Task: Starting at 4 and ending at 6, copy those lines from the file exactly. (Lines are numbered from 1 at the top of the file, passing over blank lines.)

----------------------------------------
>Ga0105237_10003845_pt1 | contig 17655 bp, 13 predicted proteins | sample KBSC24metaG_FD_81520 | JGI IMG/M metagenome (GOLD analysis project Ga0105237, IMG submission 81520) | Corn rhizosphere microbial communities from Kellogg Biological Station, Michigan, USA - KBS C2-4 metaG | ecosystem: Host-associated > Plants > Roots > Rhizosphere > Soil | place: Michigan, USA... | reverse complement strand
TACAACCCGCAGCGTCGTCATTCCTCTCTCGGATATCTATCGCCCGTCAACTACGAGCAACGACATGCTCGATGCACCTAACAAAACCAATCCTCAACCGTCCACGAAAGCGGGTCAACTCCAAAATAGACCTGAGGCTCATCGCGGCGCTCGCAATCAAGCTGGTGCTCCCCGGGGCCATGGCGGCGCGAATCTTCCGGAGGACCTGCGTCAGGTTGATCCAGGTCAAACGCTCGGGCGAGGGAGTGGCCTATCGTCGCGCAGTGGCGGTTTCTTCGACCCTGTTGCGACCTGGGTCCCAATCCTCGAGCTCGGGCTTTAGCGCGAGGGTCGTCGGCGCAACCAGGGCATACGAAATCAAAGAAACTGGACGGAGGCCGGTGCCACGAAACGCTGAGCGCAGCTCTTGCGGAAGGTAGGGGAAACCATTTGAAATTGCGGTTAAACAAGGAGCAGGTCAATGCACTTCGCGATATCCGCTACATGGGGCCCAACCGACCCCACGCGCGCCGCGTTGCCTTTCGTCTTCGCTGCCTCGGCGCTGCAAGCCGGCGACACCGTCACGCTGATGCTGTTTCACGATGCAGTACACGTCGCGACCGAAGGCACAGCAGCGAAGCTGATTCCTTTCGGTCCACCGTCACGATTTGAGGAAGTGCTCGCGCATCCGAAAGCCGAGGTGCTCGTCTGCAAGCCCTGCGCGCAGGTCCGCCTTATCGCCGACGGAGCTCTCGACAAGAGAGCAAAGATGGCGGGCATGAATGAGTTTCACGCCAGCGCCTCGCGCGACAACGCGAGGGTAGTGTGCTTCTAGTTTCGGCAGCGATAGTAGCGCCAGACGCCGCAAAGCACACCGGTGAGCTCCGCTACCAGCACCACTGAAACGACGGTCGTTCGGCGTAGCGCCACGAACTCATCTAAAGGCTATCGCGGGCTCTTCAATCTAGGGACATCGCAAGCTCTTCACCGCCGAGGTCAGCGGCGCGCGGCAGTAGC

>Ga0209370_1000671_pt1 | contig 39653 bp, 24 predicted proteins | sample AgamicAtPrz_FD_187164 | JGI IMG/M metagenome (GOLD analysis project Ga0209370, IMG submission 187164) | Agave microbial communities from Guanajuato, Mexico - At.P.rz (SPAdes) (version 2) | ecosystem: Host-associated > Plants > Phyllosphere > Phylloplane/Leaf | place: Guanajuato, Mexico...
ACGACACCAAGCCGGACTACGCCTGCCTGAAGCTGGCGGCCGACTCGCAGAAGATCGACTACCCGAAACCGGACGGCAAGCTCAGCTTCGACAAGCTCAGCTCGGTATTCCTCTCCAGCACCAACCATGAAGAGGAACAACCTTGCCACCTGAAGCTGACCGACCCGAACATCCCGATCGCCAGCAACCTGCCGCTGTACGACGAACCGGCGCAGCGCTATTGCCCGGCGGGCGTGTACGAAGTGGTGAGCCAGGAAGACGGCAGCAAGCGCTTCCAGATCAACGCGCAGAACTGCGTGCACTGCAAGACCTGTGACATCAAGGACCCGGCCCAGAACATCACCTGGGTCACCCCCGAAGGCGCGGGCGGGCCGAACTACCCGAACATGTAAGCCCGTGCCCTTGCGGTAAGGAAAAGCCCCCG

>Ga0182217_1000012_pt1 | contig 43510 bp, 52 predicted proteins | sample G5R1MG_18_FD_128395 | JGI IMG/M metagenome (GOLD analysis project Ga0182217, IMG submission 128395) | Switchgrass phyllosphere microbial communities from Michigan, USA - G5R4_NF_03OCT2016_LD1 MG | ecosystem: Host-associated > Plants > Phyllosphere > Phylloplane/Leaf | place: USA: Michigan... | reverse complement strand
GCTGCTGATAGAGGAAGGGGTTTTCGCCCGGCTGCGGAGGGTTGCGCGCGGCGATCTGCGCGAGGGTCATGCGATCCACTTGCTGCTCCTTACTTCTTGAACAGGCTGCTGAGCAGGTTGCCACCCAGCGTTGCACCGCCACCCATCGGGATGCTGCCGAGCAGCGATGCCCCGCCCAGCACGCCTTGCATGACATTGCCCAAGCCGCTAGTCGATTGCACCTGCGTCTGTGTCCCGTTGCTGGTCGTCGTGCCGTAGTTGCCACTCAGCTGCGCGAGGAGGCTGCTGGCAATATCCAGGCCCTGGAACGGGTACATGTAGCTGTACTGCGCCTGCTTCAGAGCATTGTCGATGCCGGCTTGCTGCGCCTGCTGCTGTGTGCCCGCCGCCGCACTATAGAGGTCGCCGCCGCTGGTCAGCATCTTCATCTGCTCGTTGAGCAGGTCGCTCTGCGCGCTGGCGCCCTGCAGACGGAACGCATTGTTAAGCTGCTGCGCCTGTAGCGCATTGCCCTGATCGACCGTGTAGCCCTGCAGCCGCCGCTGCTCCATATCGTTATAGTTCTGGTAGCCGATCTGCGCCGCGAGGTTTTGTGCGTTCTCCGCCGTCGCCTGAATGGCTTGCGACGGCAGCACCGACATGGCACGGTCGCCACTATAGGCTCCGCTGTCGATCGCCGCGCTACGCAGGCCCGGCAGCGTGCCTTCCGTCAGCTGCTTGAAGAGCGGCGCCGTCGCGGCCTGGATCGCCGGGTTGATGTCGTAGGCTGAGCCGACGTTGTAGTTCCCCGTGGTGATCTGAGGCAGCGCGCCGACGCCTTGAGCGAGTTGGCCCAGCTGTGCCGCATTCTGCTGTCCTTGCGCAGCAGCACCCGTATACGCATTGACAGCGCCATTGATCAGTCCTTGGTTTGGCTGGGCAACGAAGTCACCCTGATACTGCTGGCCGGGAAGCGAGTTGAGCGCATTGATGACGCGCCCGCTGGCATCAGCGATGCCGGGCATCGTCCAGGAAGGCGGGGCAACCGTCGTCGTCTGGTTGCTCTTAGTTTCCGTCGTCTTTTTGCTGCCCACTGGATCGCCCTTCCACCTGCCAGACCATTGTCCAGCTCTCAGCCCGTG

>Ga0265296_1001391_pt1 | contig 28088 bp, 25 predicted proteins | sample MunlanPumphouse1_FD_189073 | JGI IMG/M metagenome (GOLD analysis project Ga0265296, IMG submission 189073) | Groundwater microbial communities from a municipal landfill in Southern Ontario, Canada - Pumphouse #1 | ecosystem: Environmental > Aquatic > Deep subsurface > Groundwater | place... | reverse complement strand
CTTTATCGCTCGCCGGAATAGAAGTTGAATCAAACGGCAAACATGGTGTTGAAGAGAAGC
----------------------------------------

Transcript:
ACGACACCAAGCCGGACTACGCCTGCCTGAAGCTGGCGGCCGACTCGCAGAAGATCGACTACCCGAAACCGGACGGCAAGCTCAGCTTCGACAAGCTCAGCTCGGTATTCCTCTCCAGCACCAACCATGAAGAGGAACAACCTTGCCACCTGAAGCTGACCGACCCGAACATCCCGATCGCCAGCAACCTGCCGCTGTACGACGAACCGGCGCAGCGCTATTGCCCGGCGGGCGTGTACGAAGTGGTGAGCCAGGAAGACGGCAGCAAGCGCTTCCAGATCAACGCGCAGAACTGCGTGCACTGCAAGACCTGTGACATCAAGGACCCGGCCCAGAACATCACCTGGGTCACCCCCGAAGGCGCGGGCGGGCCGAACTACCCGAACATGTAAGCCCGTGCCCTTGCGGTAAGGAAAAGCCCCCG

>Ga0182217_1000012_pt1 | contig 43510 bp, 52 predicted proteins | sample G5R1MG_18_FD_128395 | JGI IMG/M metagenome (GOLD analysis project Ga0182217, IMG submission 128395) | Switchgrass phyllosphere microbial communities from Michigan, USA - G5R4_NF_03OCT2016_LD1 MG | ecosystem: Host-associated > Plants > Phyllosphere > Phylloplane/Leaf | place: USA: Michigan... | reverse complement strand
GCTGCTGATAGAGGAAGGGGTTTTCGCCCGGCTGCGGAGGGTTGCGCGCGGCGATCTGCGCGAGGGTCATGCGATCCACTTGCTGCTCCTTACTTCTTGAACAGGCTGCTGAGCAGGTTGCCACCCAGCGTTGCACCGCCACCCATCGGGATGCTGCCGAGCAGCGATGCCCCGCCCAGCACGCCTTGCATGACATTGCCCAAGCCGCTAGTCGATTGCACCTGCGTCTGTGTCCCGTTGCTGGTCGTCGTGCCGTAGTTGCCACTCAGCTGCGCGAGGAGGCTGCTGGCAATATCCAGGCCCTGGAACGGGTACATGTAGCTGTACTGCGCCTGCTTCAGAGCATTGTCGATGCCGGCTTGCTGCGCCTGCTGCTGTGTGCCCGCCGCCGCACTATAGAGGTCGCCGCCGCTGGTCAGCATCTTCATCTGCTCGTTGAGCAGGTCGCTCTGCGCGCTGGCGCCCTGCAGACGGAACGCATTGTTAAGCTGCTGCGCCTGTAGCGCATTGCCCTGATCGACCGTGTAGCCCTGCAGCCGCCGCTGCTCCATATCGTTATAGTTCTGGTAGCCGATCTGCGCCGCGAGGTTTTGTGCGTTCTCCGCCGTCGCCTGAATGGCTTGCGACGGCAGCACCGACATGGCACGGTCGCCACTATAGGCTCCGCTGTCGATCGCCGCGCTACGCAGGCCCGGCAGCGTGCCTTCCGTCAGCTGCTTGAAGAGCGGCGCCGTCGCGGCCTGGATCGCCGGGTTGATGTCGTAGGCTGAGCCGACGTTGTAGTTCCCCGTGGTGATCTGAGGCAGCGCGCCGACGCCTTGAGCGAGTTGGCCCAGCTGTGCCGCATTCTGCTGTCCTTGCGCAGCAGCACCCGTATACGCATTGACAGCGCCATTGATCAGTCCTTGGTTTGGCTGGGCAACGAAGTCACCCTGATACTGCTGGCCGGGAAGCGAGTTGAGCGCATTGATGACGCGCCCGCTGGCATCAGCGATGCCGGGCATCGTCCAGGAAGGCGGGGCAACCGTCGTCGTCTGGTTGCTCTTAGTTTCCGTCGTCTTTTTGCTGCCCACTGGATCGCCCTTCCACCTGCCAGACCATTGTCCAGCTCTCAGCCCGTG